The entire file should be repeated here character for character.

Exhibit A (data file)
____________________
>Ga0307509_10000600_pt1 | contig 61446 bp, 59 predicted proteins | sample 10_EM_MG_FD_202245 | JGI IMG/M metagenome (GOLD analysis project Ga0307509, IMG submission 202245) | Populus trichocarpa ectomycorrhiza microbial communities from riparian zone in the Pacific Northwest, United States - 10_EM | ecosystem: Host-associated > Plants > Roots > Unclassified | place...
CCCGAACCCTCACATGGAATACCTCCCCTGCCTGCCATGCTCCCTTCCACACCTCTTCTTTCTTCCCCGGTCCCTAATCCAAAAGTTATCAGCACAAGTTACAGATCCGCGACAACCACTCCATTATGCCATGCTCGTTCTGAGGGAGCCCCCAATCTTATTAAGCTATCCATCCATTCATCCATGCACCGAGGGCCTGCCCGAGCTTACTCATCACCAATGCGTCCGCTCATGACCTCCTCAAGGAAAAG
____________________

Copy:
>Ga0307509_10000600_pt1 | contig 61446 bp, 59 predicted proteins | sample 10_EM_MG_FD_202245 | JGI IMG/M metagenome (GOLD analysis project Ga0307509, IMG submission 202245) | Populus trichocarpa ectomycorrhiza microbial communities from riparian zone in the Pacific Northwest, United States - 10_EM | ecosystem: Host-associated > Plants > Roots > Unclassified | place...
CCCGAACCCTCACATGGAATACCTCCCCTGCCTGCCATGCTCCCTTCCACACCTCTTCTTTCTTCCCCGGTCCCTAATCCAAAAGTTATCAGCACAAGTTACAGATCCGCGACAACCACTCCATTATGCCATGCTCGTTCTGAGGGAGCCCCCAATCTTATTAAGCTATCCATCCATTCATCCATGCACCGAGGGCCTGCCCGAGCTTACTCATCACCAATGCGTCCGCTCATGACCTCCTCAAGGAAAAG